Meaning of Liberalisation

Liberalisation is the process of producing units without the control of the government. Liberalisation is one of the key elements of NEP ( New economy policy).NEP came into existence in 1991. Prior to 1991 government had imposed certain restrictions on private sectors. As per these restrictions, private sectors should have licences. Also, the government control the price of goods, foreign exchange and also restrained investment by the big franchise. Due to these restrictions corruption increases. Also, undue delays and inefficient systems came into existence. It also impacts the growth rate. But liberalisation plays an advantageous role in developing countries like Korea, Thailand and Singapore. Their growth rate increase due to liberalisation.

Under Liberalisation following economical reforms take place:

1. Industrial Reform :

Under this reform licensing system was abolished. But it was decided certain sectors like liquor, cigarette, defence equipment and other dangerous chemical sectors should have licenses.

Also, the public sectors are reduced from 17 to  8 in the count. In the year 2010-11, it was noted that the public sector was reduced to three sectors. These sectors are atomic energy, railways and defence.

Production areas were de-reserved which were prior decided for small scale industries. Due to the abolition of having a license by the production industry. It was noted production capacity increases.Also, freedom to import goods upgrades technology. It was decided no permission was required for international imports of technology.

Financial sector reform:

In India, this sector is controlled by RBI (Reserve Bank of India). Under Liberalisation RBI role shifted from “a regulator” to a facilitator”.RBI as a regulator can fix the interest rate for commercial banks. And as a facilitator RBI leaves the decision of interest rate on commercial banks.

Due to the free role of RBI Private banks are emerged. In liberalisation FII(Foreign investment investors) allowed. Around 74% limit of  FII was raised in banks.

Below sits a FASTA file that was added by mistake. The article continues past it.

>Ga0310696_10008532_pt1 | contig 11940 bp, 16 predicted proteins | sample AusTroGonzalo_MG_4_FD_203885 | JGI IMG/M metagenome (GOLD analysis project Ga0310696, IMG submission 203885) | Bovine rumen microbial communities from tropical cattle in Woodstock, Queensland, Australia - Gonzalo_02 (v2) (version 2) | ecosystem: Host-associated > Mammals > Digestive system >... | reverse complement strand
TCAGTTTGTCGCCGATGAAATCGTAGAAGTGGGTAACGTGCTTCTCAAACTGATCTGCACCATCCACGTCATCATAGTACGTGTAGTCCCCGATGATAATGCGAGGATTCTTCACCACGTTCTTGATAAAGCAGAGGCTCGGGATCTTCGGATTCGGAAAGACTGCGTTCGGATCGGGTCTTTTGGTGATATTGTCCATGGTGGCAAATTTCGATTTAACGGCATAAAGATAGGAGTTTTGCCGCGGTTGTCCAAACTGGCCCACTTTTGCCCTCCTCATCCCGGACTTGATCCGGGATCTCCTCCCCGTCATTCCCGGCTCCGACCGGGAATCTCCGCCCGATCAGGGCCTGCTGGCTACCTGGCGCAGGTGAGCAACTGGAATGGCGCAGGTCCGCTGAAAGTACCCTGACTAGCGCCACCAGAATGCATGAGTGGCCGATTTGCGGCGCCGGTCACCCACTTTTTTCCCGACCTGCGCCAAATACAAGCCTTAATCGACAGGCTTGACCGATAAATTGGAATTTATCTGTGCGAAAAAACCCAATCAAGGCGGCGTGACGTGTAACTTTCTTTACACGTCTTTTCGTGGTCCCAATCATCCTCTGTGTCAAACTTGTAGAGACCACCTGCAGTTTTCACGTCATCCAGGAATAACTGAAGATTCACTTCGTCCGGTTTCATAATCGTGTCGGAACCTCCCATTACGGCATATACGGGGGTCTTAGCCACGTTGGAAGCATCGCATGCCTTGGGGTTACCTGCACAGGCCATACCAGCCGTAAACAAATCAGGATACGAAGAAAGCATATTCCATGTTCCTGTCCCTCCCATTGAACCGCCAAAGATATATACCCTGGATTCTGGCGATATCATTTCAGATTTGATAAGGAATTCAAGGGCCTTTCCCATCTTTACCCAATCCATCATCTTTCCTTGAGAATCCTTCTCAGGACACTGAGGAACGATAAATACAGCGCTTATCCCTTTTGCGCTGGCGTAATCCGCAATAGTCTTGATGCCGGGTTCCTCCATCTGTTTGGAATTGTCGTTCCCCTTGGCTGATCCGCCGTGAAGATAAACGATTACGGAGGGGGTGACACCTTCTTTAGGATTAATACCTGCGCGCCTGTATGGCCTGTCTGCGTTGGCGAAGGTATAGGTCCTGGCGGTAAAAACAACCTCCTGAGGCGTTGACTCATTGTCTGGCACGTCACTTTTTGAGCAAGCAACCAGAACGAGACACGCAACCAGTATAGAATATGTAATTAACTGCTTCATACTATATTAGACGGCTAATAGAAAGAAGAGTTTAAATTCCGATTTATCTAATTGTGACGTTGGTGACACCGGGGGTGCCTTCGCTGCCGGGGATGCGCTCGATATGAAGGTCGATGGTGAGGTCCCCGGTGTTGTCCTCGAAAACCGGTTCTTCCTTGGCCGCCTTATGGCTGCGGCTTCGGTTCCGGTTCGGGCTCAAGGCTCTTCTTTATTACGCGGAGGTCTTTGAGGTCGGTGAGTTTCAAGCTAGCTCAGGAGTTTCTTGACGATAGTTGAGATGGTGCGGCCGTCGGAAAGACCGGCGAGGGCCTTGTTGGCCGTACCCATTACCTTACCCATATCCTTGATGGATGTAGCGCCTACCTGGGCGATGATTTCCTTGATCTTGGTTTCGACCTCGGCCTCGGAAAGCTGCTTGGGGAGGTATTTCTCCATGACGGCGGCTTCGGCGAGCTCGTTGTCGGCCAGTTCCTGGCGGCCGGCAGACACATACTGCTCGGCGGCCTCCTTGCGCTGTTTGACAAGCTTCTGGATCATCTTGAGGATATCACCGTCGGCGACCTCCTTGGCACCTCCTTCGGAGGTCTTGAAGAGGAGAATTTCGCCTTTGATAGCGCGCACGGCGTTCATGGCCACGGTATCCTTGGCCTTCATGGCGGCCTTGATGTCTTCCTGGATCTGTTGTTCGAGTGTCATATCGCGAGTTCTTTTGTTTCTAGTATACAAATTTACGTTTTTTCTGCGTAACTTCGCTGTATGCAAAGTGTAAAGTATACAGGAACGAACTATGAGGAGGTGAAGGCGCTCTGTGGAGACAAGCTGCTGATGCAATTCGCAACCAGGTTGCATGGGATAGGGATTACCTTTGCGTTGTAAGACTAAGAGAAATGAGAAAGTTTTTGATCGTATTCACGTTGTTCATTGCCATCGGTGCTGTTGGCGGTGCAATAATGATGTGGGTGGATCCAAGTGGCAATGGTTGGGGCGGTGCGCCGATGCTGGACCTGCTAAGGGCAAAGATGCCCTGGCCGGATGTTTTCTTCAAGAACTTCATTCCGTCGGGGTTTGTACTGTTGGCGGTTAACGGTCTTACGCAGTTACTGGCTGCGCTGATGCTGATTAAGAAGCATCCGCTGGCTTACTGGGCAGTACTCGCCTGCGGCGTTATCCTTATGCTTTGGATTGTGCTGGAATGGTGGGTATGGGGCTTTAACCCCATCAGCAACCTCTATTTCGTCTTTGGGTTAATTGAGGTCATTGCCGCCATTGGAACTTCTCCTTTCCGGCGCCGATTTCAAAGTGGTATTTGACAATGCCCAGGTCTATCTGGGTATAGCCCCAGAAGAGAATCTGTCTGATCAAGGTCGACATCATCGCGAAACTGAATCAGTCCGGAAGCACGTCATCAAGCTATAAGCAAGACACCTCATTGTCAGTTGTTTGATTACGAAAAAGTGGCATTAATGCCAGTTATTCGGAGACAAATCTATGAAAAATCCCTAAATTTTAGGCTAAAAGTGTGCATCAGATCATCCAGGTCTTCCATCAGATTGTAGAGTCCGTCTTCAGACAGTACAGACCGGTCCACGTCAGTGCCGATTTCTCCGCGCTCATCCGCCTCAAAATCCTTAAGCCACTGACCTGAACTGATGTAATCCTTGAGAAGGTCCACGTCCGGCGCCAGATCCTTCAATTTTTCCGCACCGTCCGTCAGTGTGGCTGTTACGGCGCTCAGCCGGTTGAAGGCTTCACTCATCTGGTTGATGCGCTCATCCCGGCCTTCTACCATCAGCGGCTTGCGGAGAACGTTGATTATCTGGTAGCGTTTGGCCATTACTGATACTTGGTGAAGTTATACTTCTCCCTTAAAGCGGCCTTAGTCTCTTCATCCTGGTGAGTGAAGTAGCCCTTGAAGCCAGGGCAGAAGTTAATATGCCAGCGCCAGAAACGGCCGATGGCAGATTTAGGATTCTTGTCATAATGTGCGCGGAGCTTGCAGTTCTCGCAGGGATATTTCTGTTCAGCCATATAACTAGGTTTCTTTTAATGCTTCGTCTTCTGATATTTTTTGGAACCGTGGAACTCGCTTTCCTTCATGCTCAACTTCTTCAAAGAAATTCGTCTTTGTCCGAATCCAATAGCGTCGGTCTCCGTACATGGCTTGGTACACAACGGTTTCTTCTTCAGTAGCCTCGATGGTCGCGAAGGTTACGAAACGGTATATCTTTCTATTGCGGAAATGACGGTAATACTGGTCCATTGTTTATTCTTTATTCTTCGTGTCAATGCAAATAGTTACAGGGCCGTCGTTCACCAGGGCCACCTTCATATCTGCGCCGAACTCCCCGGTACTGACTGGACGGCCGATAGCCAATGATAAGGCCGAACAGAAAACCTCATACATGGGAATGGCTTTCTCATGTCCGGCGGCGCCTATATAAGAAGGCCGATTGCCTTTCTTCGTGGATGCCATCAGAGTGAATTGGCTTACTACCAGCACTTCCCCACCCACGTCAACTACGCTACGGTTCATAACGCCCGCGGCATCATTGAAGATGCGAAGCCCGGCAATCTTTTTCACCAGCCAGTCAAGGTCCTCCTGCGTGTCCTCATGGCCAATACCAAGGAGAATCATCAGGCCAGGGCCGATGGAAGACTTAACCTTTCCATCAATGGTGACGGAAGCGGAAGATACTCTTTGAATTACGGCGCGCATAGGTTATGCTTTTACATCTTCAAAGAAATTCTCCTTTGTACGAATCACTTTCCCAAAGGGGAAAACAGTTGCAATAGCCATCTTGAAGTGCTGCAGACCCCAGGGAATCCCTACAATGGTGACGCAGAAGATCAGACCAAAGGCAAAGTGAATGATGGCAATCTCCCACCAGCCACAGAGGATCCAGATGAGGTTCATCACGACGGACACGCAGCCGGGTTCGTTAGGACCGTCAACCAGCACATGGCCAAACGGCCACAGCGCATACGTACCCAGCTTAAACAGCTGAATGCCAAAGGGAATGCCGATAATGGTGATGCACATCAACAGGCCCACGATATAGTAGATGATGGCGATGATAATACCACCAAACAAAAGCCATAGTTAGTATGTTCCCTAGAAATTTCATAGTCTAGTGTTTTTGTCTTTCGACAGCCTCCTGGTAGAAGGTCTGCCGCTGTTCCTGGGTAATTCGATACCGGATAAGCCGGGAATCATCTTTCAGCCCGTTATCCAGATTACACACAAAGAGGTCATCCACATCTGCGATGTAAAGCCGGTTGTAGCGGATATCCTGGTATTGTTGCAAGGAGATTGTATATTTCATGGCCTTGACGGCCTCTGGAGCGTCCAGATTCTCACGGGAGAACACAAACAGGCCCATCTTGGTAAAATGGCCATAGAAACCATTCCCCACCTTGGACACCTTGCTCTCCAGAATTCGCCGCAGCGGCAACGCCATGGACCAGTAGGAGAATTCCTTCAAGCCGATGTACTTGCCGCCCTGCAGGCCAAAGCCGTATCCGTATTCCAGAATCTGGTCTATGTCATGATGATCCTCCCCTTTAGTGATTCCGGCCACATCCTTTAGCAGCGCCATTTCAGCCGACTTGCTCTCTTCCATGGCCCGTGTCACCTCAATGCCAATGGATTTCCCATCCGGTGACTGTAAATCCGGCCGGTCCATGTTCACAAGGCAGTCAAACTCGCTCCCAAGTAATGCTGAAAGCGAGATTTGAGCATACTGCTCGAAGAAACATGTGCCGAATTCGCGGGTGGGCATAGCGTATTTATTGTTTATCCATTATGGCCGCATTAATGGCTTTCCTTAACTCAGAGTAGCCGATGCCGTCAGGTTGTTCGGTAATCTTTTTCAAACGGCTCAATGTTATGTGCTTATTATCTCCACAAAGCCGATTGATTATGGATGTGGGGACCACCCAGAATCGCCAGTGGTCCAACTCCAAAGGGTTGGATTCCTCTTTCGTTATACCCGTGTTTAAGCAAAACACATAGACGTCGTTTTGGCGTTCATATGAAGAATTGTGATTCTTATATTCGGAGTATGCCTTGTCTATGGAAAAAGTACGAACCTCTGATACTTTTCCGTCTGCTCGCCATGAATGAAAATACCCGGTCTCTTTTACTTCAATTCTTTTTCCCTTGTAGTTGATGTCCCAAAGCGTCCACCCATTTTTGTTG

As a result of these reforms financial sectors growth increases and it also enhanced the growth and development of the economy.

3.Tax reforms

The important component of the fiscal policy of the Indian government is tax reform. Mainly taxes are segmented into two types direct and indirect taxes. The burden of direct taxes cannot be shifted to others.

For instance, income tax. In this type of tax, the burden is imposed on a single person who pays it. In indirect tax burden can be shifted to others. For exemplary (GST)Goods and services. The tax structure was quite complex and complicated prior to liberalisation. High tax rates casing loss of government revenue and give rise to tax evasion.

4. Foreign Exchange reforms :

BoP crises were resolved by the foreign exchange reforms. As Indian currency was devalued compared to foreign currency. To counter this devaluation export increases. As a result of which supply of foreign currency into India rises. Also, external sectors in the country were also reformed.

To deal with the devaluation of the Indian economy India chose the “Float Exchange Rate “.The exchange rate of Indian currency in the international market is decided by the forces of supply and demand.

5. Trade and investment guidelines reform

Under this reform, it was focused to increase the international competitiveness of the Indian industry. Also, efforts are made to induce foreign investment in the country. The foreign technology brought into the economy is also the main focus of this reform. In Trade reforms following actions were taken

  • The tariff rates were reduced.
  • Import license abolished.
  • Export duties were removed.
  • Import and export restrictions were also removed.
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